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'Extinction Rebellion' again brings London traffic to standstill

By Clyde Hughes
'Extinction Rebellion' again brings London traffic to standstill
"Extinction Rebellion" activists rally on April 23 in London's Parliament Square. File Photo by Andy Rain/EPA-EFE

June 14 (UPI) -- Traffic in central London slowed to a halt again Friday, as environmental activists staged another "Extinction Rebellion" aimed at fighting the advances of climate change.

Protesters blocked traffic during the morning rush hour with sit-ins at the A20 road, about 5 miles southeast of downtown London, the A205 South Circular in Catford and the A2 in Deptford.

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The same movement clogged traffic for several days in April, blocking city landmarks and threatening to shut down public transportation in the city. The goal then, and now, is to get British lawmakers to take more proactive steps to limit carbon emissions.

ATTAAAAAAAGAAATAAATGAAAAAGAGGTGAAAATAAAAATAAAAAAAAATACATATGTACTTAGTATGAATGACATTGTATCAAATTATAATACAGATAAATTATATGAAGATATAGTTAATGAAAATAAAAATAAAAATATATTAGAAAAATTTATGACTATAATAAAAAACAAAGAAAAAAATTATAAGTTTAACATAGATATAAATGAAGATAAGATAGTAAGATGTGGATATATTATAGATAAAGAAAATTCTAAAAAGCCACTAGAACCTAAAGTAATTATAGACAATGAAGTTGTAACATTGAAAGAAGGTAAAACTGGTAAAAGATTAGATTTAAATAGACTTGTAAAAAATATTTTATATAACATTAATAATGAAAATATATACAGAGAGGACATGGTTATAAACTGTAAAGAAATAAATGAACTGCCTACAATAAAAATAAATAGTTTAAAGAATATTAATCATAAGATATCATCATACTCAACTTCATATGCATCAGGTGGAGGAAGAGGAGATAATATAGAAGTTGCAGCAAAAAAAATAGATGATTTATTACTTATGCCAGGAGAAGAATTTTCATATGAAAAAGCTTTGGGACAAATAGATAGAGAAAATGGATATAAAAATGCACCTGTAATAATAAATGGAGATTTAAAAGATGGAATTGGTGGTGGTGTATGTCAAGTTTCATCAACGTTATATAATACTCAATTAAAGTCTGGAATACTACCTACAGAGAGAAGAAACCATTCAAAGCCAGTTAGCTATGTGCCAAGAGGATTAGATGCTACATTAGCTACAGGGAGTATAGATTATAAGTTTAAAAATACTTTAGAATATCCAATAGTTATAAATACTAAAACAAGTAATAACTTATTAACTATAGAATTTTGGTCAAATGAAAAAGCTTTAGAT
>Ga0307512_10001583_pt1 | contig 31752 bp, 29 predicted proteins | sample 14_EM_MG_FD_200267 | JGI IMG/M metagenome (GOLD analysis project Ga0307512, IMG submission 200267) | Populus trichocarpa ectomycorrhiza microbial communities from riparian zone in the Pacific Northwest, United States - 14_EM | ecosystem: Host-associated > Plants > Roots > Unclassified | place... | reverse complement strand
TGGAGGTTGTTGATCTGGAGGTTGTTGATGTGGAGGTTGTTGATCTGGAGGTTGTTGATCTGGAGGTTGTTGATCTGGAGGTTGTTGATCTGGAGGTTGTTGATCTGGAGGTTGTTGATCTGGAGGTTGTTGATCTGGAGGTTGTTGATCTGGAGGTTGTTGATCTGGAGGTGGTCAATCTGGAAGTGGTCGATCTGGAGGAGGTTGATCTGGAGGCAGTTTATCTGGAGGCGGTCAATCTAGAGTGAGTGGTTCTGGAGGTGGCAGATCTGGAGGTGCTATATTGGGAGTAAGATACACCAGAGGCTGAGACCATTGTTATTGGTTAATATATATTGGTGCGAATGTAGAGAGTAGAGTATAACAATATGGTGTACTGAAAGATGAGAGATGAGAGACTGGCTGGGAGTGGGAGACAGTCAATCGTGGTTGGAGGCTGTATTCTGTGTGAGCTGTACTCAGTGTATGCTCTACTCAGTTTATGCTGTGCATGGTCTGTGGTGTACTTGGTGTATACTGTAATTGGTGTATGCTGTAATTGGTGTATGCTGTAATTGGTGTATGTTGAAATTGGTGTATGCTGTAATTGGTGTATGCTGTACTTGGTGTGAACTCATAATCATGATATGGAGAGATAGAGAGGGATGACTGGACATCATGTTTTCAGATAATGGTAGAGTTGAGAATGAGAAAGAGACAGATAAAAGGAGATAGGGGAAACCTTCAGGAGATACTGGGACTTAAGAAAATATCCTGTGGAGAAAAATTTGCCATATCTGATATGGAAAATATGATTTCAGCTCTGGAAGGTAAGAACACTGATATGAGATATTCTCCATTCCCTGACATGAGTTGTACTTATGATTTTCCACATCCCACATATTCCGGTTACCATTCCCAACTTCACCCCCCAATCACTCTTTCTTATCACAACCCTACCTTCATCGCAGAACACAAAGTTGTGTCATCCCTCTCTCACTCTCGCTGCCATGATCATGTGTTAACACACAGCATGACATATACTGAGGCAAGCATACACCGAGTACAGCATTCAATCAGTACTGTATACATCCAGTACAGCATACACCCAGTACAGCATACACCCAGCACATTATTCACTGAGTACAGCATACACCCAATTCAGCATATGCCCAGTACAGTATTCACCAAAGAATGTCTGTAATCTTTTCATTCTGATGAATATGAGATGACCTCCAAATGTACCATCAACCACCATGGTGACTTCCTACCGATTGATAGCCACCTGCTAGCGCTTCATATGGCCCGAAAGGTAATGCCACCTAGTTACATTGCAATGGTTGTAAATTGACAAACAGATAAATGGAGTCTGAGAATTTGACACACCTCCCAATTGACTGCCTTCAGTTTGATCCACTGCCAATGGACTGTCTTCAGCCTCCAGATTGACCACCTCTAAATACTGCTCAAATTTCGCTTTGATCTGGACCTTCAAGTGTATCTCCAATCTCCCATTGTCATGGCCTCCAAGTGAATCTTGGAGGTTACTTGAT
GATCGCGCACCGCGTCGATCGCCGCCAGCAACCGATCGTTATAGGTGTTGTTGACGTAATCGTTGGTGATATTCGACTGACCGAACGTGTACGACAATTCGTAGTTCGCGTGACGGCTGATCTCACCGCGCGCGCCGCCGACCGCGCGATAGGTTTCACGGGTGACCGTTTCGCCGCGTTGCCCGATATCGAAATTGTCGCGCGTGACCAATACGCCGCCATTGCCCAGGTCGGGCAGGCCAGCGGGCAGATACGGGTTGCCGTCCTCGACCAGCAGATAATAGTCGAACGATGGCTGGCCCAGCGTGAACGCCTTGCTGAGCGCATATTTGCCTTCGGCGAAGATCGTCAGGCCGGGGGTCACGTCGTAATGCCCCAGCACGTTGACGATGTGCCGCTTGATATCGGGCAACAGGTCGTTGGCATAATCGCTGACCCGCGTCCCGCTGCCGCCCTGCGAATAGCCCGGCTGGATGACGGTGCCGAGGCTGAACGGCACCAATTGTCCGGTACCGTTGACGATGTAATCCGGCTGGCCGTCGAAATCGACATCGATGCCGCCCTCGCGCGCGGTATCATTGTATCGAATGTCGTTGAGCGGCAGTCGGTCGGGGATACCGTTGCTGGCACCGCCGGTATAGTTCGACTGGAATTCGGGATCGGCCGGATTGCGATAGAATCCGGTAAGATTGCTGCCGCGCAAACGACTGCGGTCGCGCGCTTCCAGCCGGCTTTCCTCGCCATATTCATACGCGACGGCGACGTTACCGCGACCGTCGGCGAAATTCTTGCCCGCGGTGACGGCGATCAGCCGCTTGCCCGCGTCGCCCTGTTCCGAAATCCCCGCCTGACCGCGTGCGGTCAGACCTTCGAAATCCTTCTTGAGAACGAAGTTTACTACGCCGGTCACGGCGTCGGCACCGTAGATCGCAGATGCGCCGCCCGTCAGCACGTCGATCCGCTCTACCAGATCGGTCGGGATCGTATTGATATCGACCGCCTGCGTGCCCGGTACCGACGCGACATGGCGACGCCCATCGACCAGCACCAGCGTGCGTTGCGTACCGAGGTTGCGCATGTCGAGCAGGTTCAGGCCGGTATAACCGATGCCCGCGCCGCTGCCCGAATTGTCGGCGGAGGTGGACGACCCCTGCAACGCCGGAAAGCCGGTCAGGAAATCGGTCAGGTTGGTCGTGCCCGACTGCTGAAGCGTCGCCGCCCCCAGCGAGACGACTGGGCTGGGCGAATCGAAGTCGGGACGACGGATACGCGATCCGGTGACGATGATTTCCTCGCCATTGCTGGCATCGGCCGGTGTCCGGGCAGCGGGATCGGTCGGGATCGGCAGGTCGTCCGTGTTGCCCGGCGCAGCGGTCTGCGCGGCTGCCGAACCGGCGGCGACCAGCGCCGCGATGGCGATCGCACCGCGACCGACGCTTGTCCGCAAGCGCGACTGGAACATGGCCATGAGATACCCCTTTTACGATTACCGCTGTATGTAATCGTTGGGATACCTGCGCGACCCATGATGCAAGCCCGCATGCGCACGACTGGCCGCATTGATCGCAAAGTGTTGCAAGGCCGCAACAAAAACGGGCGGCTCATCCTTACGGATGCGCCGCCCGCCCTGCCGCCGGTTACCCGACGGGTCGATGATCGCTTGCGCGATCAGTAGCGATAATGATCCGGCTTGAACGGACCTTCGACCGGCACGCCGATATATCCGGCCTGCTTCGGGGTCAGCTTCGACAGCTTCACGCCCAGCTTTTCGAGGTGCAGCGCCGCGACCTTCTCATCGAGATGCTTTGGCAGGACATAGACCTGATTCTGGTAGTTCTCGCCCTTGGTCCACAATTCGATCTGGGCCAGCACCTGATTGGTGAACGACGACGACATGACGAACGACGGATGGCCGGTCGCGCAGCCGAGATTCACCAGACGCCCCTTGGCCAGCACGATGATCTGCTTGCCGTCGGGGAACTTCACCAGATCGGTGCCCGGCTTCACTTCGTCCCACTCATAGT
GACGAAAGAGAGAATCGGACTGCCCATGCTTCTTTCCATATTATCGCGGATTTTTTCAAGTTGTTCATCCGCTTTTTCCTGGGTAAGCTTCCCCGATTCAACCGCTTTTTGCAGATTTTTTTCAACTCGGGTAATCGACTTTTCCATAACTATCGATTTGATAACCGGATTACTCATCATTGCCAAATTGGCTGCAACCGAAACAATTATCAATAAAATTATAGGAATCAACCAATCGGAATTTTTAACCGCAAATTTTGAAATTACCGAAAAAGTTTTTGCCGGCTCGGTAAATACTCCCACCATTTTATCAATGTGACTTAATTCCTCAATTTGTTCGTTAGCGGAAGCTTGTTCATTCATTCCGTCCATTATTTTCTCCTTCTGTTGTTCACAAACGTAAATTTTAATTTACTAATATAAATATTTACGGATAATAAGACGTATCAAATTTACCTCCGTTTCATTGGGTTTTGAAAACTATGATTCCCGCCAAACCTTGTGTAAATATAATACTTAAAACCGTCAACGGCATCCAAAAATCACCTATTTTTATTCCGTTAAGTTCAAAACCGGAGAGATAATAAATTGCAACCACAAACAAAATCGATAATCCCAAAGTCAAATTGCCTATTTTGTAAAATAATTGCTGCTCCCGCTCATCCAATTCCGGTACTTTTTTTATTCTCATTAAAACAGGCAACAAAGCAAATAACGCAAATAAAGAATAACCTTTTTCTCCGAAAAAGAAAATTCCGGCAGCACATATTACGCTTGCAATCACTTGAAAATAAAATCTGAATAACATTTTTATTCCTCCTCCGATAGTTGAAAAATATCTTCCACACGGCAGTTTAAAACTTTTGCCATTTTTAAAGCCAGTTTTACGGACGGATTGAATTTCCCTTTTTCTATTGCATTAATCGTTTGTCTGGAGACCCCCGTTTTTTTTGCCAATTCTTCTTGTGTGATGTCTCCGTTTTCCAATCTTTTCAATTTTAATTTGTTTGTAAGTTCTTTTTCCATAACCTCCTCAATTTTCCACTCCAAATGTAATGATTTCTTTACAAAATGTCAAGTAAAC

Friday's protests underscored dangerous levels in air pollution London already faces. Protesters said their disruption is the first of several plans to call for environmental actions.

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"The idea was to stop traffic temporarily to put pressure on all of our politicians ... [London Mayor] Sadiq Khan and the government -- to confront the air pollution crisis," activist Lorna Greenwood said.

"There was some backlash, but not as much as you would expect because people in the area know how bad the problem is."

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A study last month by the European Heart Journal said current air pollution levels in Europe cut about 2.2 years off life expectancy each year. That analysis concluded that replacing fossil fuels with "clean, renewable energy sources" could substantially reverse that trend.

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Extinction Rebellions have targeted multiple cities since last year, including Berlin, Madrid and Pretoria, South Africa.

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